Jerry Brown sounds Republican themes in budget plan
A quick glance at Jerry Brown's new budget proposal might suggest the blueprint was written by a legislative Republican. The plan calls for fiscal austerity, pension reform and changing the state's environmental laws -- all calls of GOP lawmakers in Sacramento over the last several years.
Once again, Brown has quietly unveiled this major policy proposal without so much as a press release -- or even a tweet. Brown's vision for the state budget stealthily materialized within the bowels of his campaign website sometime in the last couple of days.
The eight-page proposal has some platitudes and generalities, as well as some details about Brown's ideas for wrestling with the state's ongoing budget problems.
Brown says he will "propose some structural revisions to the budget process that will keep spending under control," and notes, "I have a long and well-deserved reputation for being cheap."
In places, Brown sounds downright Republican in his ideas. He calls for easing the California Environmental Quality Act and says he will "reign in regulatory excess ... I would target for review those rules that are slowing down projects, proving to be onerous or otherwise impeding economic growth," he writes.
Some of Brown's proposals echo concepts embraced by Gov. Arnold Schwarzenegger. Brown wants a budget-surplus fund to help the state cope with economic downturns. And he wants to reconvene a state tax commission like the one created by Schwarzenegger, to review and reform "California's complicated tax structure." Brown also said he wants to "stop leaving federal money on the table" -- a theme of Schwarzenegger's since he dubbed himself "The Collectinator" during his first campaign for governor in 2003.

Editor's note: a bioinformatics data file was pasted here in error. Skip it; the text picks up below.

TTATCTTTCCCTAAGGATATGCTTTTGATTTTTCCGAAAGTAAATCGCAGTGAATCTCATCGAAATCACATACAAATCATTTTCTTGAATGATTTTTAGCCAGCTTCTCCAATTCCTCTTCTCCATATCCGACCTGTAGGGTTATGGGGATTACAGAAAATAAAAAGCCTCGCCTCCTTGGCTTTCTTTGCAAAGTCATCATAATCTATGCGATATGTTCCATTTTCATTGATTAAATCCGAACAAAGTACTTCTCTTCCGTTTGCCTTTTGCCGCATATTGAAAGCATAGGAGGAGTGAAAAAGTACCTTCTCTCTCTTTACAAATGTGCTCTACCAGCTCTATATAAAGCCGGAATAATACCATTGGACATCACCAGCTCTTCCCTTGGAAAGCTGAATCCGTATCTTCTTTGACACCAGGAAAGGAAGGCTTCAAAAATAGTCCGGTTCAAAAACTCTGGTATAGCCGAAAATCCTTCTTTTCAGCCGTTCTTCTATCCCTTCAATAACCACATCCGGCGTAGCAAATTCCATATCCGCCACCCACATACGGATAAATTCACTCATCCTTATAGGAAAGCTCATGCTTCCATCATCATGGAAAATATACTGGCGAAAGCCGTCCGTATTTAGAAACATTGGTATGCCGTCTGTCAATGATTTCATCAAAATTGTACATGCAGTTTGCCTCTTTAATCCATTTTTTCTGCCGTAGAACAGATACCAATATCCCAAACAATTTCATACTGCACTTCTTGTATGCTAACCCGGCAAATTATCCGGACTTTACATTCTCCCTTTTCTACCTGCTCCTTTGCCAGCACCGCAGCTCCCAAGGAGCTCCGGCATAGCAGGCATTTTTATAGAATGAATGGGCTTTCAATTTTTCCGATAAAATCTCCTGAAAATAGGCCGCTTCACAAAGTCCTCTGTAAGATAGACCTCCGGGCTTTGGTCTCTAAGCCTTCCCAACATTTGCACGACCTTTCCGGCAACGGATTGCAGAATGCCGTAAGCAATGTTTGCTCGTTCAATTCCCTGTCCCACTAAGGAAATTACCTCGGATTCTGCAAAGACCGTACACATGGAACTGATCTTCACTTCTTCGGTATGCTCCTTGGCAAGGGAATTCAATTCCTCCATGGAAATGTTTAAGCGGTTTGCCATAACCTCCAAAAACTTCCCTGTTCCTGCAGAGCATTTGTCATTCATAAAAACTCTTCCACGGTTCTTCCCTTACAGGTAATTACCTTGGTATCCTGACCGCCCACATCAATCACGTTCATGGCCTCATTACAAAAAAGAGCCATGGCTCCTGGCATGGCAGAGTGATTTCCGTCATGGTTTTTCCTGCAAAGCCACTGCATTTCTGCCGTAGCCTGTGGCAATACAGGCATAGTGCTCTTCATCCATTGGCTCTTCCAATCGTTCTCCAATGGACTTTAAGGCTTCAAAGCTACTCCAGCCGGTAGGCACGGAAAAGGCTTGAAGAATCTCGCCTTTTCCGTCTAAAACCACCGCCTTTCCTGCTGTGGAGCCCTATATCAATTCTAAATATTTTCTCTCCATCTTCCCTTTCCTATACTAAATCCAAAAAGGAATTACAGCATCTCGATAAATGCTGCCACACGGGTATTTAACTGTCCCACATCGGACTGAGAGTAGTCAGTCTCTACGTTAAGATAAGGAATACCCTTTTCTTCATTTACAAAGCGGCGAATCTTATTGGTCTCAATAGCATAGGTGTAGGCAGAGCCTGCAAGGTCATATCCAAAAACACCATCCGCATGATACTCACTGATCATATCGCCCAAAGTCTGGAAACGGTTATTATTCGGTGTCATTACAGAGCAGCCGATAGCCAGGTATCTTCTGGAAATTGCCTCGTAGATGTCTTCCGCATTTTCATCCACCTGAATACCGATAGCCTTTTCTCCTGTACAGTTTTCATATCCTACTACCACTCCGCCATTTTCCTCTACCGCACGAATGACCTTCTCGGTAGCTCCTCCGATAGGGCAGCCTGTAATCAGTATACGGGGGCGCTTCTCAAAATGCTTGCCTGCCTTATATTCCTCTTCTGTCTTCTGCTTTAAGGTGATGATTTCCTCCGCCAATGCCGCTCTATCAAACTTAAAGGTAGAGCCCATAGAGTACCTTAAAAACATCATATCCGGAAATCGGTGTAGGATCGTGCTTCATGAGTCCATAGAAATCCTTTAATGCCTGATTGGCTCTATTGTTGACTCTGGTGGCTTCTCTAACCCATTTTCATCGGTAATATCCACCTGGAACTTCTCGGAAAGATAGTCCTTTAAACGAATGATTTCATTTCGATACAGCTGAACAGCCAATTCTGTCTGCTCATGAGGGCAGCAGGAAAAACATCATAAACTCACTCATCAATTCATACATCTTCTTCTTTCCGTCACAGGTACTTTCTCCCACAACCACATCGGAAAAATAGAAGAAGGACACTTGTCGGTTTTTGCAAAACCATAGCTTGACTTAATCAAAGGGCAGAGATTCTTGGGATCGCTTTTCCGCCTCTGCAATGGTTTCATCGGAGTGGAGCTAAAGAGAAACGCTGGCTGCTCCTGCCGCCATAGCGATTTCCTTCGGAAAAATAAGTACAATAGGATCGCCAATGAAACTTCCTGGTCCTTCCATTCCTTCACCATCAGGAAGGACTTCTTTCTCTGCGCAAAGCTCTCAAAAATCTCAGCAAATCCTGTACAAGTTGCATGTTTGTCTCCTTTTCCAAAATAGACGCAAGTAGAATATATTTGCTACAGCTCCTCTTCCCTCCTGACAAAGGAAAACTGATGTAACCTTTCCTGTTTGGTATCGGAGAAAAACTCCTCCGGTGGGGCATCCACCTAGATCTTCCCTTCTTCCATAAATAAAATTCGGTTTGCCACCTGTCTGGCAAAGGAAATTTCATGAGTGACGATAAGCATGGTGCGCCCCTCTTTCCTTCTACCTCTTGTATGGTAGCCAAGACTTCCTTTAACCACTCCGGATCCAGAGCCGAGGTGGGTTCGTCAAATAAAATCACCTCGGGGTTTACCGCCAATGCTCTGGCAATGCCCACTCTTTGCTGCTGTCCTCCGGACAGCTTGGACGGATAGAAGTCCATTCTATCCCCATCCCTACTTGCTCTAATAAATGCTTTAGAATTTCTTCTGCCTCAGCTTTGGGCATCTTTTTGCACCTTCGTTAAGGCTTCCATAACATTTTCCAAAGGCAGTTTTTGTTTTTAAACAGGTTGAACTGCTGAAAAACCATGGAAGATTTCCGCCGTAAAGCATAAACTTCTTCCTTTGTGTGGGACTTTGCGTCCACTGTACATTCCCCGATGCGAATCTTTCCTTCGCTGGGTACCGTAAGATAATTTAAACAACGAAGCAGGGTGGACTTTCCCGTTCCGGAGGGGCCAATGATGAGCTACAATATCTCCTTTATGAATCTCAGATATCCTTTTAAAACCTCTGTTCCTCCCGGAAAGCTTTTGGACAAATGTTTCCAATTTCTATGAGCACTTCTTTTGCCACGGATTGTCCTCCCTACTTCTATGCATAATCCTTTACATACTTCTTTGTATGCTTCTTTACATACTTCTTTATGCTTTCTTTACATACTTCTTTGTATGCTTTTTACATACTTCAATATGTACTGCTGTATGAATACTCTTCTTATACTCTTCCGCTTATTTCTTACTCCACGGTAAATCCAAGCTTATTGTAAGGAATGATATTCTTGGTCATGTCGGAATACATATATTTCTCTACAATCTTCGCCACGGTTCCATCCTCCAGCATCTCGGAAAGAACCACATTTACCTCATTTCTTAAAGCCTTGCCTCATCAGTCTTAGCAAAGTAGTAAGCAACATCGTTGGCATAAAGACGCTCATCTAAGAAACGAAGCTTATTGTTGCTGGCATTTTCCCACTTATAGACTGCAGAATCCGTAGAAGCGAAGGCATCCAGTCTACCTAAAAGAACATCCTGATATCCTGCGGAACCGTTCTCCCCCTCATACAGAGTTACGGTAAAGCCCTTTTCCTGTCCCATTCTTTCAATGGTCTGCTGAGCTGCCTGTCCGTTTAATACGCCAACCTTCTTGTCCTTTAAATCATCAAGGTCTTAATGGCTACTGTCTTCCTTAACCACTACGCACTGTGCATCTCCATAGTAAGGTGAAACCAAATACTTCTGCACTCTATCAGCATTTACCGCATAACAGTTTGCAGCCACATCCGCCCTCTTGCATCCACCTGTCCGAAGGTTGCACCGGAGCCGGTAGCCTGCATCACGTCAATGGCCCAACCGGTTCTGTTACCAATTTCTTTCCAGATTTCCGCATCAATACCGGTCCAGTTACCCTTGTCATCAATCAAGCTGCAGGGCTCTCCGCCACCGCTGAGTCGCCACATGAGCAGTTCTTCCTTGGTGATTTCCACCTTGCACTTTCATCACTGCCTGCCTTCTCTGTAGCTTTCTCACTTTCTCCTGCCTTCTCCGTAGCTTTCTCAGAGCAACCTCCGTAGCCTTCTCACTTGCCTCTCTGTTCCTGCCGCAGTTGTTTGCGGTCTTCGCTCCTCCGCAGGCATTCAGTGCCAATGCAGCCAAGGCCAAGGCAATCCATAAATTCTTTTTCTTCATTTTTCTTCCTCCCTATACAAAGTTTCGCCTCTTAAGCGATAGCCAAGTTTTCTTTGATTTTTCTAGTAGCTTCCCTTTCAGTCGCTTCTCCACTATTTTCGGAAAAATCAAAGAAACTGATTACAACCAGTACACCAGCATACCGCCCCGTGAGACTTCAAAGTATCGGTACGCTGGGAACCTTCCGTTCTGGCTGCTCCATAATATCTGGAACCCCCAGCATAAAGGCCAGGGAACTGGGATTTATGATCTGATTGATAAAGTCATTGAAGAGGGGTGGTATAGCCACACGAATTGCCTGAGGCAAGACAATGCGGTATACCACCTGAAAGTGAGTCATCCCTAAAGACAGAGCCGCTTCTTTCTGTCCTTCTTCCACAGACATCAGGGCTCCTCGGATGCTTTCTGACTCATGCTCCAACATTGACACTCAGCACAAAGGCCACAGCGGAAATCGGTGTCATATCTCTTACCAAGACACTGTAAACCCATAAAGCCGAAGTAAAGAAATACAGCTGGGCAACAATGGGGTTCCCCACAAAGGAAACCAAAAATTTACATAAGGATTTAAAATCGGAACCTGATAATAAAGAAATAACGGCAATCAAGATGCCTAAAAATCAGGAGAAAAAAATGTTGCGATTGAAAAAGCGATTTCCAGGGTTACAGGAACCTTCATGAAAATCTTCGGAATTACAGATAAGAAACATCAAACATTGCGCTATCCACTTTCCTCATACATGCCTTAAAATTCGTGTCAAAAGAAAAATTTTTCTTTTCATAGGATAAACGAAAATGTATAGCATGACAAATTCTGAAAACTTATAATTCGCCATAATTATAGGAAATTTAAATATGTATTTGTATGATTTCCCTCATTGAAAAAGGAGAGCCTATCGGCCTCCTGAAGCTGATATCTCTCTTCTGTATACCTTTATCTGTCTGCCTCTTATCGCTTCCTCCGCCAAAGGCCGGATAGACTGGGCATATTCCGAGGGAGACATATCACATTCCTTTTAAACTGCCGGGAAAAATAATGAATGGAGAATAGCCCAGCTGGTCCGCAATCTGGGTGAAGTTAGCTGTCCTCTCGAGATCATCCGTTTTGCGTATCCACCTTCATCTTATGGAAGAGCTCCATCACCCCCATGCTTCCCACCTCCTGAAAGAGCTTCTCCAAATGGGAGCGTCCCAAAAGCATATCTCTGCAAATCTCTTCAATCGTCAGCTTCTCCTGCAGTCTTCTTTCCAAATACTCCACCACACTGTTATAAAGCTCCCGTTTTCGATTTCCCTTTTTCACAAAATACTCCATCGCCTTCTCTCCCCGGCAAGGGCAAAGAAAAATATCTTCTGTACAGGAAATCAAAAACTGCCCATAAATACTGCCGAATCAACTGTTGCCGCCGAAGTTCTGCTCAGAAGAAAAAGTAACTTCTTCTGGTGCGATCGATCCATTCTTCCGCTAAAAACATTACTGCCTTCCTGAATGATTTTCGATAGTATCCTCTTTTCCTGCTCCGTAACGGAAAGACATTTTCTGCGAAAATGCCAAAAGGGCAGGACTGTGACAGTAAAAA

Brown says he will seek the courts' assistance to "penalize state leaders (both legislative and executive) if they don't pass a budget on time." He wants a constitutional amendment that would require any future ballot initiative to have its own source of funding. He also called for the release of elderly and terminally ill prison inmates to help reduce prison costs.
Not surprisingly, Meg Whitman spokeswoman Andrea Jones Rivera was not moved by the proposal. She said Brown's support for pay-as-you-go budgeting, for example, contrasts with the fact that he left California with a deficit when he left office in 1983. "Jerry Brown is not campaigning on a mandate to change Sacramento, instead his campaign is a mandate to maintain the status quo," she said. "Jerry Brown is cynically supporting principles he used to oppose, demonstrating once again why he's just another Sacramento politician who Californians can't trust."
You can download the proposal here.
-- Anthony York in Sacramento